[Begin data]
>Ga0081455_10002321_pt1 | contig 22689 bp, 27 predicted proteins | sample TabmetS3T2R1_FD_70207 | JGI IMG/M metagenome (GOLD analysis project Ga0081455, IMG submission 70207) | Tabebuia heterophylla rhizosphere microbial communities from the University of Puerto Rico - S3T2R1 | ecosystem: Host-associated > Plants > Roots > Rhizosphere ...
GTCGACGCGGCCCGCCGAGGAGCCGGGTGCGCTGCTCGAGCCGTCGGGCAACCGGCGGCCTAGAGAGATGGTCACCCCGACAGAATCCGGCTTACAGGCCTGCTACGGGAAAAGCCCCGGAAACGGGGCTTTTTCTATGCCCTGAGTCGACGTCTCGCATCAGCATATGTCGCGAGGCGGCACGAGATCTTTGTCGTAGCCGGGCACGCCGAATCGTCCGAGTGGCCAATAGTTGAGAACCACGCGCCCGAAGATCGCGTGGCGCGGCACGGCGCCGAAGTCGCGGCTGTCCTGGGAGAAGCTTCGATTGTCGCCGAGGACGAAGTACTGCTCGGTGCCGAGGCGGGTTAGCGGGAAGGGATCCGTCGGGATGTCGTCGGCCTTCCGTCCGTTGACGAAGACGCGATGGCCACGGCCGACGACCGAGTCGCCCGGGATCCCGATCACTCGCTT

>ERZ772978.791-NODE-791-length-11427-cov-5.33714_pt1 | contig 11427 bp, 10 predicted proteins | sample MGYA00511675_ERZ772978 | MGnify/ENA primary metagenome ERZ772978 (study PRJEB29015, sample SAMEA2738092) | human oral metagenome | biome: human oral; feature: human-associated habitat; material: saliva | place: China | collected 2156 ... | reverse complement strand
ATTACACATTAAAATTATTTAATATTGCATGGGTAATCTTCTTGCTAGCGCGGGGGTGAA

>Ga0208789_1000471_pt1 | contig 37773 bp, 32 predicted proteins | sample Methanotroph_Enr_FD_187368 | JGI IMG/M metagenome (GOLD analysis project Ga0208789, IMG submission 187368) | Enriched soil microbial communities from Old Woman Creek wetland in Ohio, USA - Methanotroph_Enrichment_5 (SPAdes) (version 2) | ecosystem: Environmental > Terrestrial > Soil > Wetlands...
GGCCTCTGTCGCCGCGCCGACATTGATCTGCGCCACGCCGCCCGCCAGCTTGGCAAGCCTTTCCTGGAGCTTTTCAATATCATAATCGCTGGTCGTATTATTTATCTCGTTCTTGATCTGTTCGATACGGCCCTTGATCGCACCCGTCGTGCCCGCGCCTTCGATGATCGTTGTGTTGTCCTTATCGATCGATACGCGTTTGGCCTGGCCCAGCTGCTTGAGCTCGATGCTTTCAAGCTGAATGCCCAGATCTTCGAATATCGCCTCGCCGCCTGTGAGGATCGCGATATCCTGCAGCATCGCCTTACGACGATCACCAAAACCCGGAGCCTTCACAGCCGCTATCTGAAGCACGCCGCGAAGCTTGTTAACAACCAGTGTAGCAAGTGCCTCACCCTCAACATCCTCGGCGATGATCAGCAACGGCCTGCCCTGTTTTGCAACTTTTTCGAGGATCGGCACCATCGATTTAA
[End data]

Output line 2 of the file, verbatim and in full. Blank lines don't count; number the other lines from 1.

GTCGACGCGGCCCGCCGAGGAGCCGGGTGCGCTGCTCGAGCCGTCGGGCAACCGGCGGCCTAGAGAGATGGTCACCCCGACAGAATCCGGCTTACAGGCCTGCTACGGGAAAAGCCCCGGAAACGGGGCTTTTTCTATGCCCTGAGTCGACGTCTCGCATCAGCATATGTCGCGAGGCGGCACGAGATCTTTGTCGTAGCCGGGCACGCCGAATCGTCCGAGTGGCCAATAGTTGAGAACCACGCGCCCGAAGATCGCGTGGCGCGGCACGGCGCCGAAGTCGCGGCTGTCCTGGGAGAAGCTTCGATTGTCGCCGAGGACGAAGTACTGCTCGGTGCCGAGGCGGGTTAGCGGGAAGGGATCCGTCGGGATGTCGTCGGCCTTCCGTCCGTTGACGAAGACGCGATGGCCACGGCCGACGACCGAGTCGCCCGGGATCCCGATCACTCGCTT